The capital’s most densely populated district lies north of the City of London. Once an exclusive 16th-century suburb, Islington is now one of London’s most vibrant areas and home to a diverse community. From world cuisine to independent boutiques, historical architecture to lively nightlife, the cultural hub offers something for everyone.
Get a taste of London life as you explore the district’s diverse restaurants and cafés, or peruse the trendy retailers that line the High Street and Upper Street thoroughfares. Locally led tours allow you to personalize your itinerary to suit your interests, while culture vultures can take advantage of tours that include the area’s literary or musical landmarks, including the site where Pink Floyd recorded some of their most iconic work.
Things to Know Before You Go
- Islington’s links to modern literature and classic British bands makes it a must for culture vultures.
- History buffs will enjoy the district’s Georgian and Victorian architecture, as well as its connection to modern politics.
- Most of the area’s major attractions are wheelchair friendly; check specific arrangements ahead of time.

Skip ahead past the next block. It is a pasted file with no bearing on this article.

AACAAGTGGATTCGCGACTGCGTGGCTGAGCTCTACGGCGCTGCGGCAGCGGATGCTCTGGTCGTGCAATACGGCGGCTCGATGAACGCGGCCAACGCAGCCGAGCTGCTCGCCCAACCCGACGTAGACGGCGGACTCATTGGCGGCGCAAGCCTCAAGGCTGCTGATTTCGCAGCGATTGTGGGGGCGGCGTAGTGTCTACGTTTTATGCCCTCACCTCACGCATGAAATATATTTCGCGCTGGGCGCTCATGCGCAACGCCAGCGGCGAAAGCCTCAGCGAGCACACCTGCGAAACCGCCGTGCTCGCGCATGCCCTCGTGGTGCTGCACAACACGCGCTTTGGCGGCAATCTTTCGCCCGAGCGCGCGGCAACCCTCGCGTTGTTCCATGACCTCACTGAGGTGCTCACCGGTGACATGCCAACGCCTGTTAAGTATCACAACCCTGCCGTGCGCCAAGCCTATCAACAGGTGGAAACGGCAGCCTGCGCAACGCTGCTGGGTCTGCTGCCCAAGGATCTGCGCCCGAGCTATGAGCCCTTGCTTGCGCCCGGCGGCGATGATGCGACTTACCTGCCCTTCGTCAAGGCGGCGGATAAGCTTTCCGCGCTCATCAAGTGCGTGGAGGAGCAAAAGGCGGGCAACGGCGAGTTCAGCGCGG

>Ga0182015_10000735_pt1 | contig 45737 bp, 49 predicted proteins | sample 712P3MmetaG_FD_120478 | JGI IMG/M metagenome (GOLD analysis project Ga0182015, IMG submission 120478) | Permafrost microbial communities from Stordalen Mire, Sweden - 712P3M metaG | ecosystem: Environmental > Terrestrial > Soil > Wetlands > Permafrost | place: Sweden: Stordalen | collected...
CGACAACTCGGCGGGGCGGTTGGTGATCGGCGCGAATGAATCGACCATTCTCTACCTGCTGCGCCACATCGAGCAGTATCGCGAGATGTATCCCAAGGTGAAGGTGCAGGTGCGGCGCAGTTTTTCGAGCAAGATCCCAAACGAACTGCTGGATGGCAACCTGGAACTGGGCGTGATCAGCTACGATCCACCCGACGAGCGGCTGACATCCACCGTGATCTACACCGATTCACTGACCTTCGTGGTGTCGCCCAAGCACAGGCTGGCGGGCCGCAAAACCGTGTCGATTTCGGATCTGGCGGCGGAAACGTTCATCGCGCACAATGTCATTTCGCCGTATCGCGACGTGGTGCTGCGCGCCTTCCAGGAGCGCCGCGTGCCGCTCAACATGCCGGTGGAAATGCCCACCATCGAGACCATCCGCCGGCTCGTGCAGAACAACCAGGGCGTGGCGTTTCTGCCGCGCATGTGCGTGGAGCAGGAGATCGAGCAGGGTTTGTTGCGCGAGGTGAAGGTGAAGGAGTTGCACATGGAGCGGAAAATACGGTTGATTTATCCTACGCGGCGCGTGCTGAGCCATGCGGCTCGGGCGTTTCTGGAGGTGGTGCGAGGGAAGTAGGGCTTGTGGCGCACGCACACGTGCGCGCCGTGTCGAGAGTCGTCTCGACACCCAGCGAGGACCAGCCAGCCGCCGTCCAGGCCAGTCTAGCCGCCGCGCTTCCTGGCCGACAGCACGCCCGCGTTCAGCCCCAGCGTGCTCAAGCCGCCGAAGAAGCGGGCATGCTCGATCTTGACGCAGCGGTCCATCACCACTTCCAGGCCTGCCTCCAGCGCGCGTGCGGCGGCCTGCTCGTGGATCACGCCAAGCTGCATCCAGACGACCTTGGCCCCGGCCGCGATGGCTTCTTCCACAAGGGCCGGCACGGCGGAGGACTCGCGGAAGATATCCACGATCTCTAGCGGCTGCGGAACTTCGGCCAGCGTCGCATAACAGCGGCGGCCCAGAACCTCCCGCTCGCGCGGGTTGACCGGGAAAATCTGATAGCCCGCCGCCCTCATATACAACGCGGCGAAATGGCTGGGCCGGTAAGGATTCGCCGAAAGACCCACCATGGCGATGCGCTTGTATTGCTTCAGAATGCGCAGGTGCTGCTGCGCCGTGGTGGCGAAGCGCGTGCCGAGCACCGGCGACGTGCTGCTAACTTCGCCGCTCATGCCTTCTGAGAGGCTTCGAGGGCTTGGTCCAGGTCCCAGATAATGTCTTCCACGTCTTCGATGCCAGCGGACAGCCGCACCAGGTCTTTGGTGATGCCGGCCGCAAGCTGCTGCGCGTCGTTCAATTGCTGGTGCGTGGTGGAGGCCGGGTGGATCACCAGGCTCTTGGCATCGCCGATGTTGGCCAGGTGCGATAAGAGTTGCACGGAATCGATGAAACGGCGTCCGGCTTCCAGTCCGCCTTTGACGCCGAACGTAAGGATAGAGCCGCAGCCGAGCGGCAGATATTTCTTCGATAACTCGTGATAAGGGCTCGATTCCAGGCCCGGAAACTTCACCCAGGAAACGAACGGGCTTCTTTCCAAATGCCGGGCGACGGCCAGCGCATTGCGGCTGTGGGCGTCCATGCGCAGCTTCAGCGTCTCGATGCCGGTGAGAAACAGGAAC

How to Get There
Islington is well-covered by London’s transport network. The Angel tube station serves its southerly border, while Highbury & Islington station marks the end of Upper Street. Several local buses also operate in the area.
When to Get There
Islington’s nightlife is particularly popular with capital dwellers, and its bars, clubs, theaters, and live music venues provide entertainment well into the early hours. Alternatively, early birds can seek out one of the area’s bottomless brunch venues for a typically London experience.
Islington and English Literature
Islington’s influence on English culture is clear in its literary links. George Orwell wrote part of 1984 while living in Islington, and Douglas Adams, author of The Hitchhiker's Guide to the Galaxy, often referenced his home town in his work. A fictional Islington street serves as the Order of the Phoenix headquarters in Harry Potter, and the area appears in many Charles Dickens novels, including Oliver Twist and Nicholas Nickleby.